Summary: The results reveal how a person’s cognitive performance before viral exposure can predict the severity of symptoms once the virus develops.
Source: University of Michigan
If your alertness and reaction time are higher than usual, you may be at higher risk of contracting a viral illness.
This is the main finding of an experiment conducted by researchers from the University of Michigan working closely with researchers from Duke University School of Medicine and the University of Virginia.
“We all know that if we’re stressed or haven’t had enough sleep, it predisposes us to have a less resilient immune system,” says Alfred HeroJohn H. Holland Professor Emeritus of Electrical Engineering and Computer Science at UM and corresponding author of the study in Scientific reports.
“This is the first human exposure study to show that a person’s cognitive performance before exposure to a respiratory virus can predict the severity of infection,” he said. .
Subtle variations in daily cognitive performance can signal changes in brain states known to increase the risk of diseases such as stress, fatigue and lack of sleep. The team wanted to measure cognitive function and determine if it was predictive of immune performance after exposure to a respiratory virus. Cognitive variability, measured using a digital home self-test, was found to be highly predictive.
The team studied a cohort of 18 healthy volunteers who took brain performance tests three times a day for three days and then were exposed to a common cold virus called human rhinovirus. The software provided 18 measures of cognitive function, including reaction time, attention, and rapid switching between numbers and symbols, which were combined to derive an index of variability.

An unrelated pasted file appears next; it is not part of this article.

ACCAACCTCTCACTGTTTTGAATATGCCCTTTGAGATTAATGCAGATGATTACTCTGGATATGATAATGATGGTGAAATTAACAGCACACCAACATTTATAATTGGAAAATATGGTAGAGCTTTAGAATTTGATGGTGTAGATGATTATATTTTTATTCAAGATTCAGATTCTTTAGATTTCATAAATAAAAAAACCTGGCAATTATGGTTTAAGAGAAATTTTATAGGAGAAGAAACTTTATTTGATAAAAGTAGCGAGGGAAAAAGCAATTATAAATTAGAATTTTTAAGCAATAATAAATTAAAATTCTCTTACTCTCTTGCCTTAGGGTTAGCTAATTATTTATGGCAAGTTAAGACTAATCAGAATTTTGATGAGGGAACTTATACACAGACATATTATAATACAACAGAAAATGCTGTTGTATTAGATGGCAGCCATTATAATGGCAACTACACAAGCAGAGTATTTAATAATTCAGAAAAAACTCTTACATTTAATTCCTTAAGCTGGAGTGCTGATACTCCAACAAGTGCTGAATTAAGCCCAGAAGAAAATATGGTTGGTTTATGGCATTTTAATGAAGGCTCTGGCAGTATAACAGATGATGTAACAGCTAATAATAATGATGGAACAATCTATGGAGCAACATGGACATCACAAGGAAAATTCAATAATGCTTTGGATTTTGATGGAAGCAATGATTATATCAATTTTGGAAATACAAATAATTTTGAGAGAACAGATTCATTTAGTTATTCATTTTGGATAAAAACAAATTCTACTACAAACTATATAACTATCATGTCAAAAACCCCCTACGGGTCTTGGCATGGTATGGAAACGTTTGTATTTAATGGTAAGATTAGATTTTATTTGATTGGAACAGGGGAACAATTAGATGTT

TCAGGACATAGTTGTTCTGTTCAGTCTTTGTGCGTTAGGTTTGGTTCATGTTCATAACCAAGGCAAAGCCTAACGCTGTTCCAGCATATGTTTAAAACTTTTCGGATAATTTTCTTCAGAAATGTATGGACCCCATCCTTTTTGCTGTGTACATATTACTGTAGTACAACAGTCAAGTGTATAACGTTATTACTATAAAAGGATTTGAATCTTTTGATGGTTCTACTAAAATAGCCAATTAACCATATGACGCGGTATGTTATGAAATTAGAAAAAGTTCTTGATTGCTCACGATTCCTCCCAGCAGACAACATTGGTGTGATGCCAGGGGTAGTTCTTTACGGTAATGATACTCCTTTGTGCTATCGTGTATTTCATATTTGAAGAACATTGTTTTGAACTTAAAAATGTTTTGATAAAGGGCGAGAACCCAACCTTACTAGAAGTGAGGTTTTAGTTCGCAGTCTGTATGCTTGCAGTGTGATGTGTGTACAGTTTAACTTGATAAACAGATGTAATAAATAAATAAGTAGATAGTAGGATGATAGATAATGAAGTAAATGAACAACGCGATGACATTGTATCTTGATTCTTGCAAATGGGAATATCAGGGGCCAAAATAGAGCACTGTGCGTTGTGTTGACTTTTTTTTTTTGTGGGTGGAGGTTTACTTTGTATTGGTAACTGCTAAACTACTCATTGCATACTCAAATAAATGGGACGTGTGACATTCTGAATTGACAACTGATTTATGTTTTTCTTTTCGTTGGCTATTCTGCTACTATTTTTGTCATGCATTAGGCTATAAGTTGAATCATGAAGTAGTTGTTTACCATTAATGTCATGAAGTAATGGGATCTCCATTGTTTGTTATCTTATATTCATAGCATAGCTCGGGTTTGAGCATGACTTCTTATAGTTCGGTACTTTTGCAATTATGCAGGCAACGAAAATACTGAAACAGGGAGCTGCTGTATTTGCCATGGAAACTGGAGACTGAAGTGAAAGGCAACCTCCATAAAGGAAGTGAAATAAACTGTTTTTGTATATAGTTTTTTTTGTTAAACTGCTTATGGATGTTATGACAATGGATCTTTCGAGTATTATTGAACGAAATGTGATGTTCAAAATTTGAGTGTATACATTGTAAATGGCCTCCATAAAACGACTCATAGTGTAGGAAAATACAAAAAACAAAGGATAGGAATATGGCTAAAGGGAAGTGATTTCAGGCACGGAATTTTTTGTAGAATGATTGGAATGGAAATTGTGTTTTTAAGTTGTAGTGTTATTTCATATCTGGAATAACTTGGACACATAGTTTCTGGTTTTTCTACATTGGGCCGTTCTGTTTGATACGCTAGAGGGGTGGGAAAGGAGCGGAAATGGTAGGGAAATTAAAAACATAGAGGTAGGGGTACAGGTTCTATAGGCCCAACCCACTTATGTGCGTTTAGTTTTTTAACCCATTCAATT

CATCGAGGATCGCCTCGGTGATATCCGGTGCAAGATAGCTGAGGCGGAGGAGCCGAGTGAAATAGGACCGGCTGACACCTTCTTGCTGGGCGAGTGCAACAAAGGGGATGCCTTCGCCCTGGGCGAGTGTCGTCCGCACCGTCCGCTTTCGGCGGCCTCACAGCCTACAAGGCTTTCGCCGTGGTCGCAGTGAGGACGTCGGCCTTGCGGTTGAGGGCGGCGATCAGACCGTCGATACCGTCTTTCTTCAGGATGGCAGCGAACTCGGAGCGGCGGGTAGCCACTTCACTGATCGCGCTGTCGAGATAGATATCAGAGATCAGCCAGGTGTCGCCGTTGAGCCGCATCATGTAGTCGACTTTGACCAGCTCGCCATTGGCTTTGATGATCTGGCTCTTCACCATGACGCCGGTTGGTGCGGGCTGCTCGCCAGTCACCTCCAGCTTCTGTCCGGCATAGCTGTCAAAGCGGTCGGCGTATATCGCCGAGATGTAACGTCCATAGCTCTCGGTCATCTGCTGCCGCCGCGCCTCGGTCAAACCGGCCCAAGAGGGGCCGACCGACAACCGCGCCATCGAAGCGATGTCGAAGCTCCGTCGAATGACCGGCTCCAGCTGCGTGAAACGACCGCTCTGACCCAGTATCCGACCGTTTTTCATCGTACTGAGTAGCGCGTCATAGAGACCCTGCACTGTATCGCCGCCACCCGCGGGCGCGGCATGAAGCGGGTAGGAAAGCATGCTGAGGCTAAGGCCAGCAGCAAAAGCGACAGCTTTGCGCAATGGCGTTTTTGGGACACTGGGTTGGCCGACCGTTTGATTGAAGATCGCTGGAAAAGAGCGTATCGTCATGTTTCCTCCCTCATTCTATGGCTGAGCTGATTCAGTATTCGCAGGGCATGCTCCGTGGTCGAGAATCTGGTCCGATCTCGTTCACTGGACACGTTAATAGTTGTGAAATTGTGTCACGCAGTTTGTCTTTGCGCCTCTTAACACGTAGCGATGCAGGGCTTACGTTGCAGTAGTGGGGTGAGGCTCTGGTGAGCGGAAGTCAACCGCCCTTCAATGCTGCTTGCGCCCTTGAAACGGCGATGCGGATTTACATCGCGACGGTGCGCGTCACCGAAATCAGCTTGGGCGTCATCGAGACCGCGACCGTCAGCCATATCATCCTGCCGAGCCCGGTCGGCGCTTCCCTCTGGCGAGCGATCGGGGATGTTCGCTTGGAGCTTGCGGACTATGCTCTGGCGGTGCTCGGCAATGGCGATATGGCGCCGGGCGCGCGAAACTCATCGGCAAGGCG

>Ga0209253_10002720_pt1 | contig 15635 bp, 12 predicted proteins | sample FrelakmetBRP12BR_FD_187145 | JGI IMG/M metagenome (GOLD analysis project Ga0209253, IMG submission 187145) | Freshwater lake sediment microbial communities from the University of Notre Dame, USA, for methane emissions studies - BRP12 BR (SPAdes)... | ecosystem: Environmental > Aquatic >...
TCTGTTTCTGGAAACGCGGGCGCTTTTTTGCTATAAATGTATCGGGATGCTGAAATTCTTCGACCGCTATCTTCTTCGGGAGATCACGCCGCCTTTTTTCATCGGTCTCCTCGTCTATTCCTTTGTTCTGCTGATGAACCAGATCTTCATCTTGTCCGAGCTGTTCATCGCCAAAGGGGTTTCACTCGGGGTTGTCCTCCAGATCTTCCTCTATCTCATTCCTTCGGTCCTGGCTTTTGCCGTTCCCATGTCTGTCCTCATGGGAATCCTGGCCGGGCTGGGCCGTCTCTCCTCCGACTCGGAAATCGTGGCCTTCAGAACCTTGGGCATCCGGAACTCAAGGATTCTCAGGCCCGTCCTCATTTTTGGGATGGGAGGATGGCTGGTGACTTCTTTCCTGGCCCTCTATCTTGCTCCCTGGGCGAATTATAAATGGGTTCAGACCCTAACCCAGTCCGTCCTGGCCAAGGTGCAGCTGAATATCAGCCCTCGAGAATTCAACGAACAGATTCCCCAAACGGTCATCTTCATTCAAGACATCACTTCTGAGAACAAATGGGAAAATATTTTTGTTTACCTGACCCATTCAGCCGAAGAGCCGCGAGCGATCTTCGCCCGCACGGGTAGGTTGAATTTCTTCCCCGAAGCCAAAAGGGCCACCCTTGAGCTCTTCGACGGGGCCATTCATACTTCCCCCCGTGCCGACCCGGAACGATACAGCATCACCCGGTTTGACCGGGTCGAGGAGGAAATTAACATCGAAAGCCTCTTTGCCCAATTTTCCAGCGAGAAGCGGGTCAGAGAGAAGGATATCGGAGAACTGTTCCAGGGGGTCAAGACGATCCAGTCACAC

“At first, we didn’t find that cognitive function had a significant association with disease susceptibility because we used raw scores. But later, when we looked at the changes over time, we found that the variation in cognitive function is closely related to immunity and susceptibility,” said Yaya Zhai, a recent Ph.D. graduate in bioinformatics at UM and first author of the study. She and Hero led the development of the Cognitive Variability Index.
The team assessed viral shedding by using saline solution to wash out the participants’ nasal passages. They determined the presence of viral infection and the amount of virus in the fluid by growing the virus in cell culture. For symptoms, the team used the Jackson Score, in which participants rated themselves from one to three out of eight cold symptoms.
“This is an interesting observation in a relatively small study. Hopefully there will be a chance to confirm these findings in a larger, more definitive study,” said Ronald Turner, professor emeritus of pediatrics at the University. of Virginia, who conducted the experiment.
The team is optimistic that smartphone use could eventually help identify periods of heightened susceptibility to the disease, by monitoring cognitive indicators such as typing speed and accuracy as well as the time the user goes to sleep.
“Traditional clinical cognitive assessments that look at raw scores at a given time often don’t provide a true picture of brain health,” said P. Murali Doraiswamydirector of the neurocognitive disorders program at Duke University School of Medicine, who designed the neurocognitive testing portion of the study.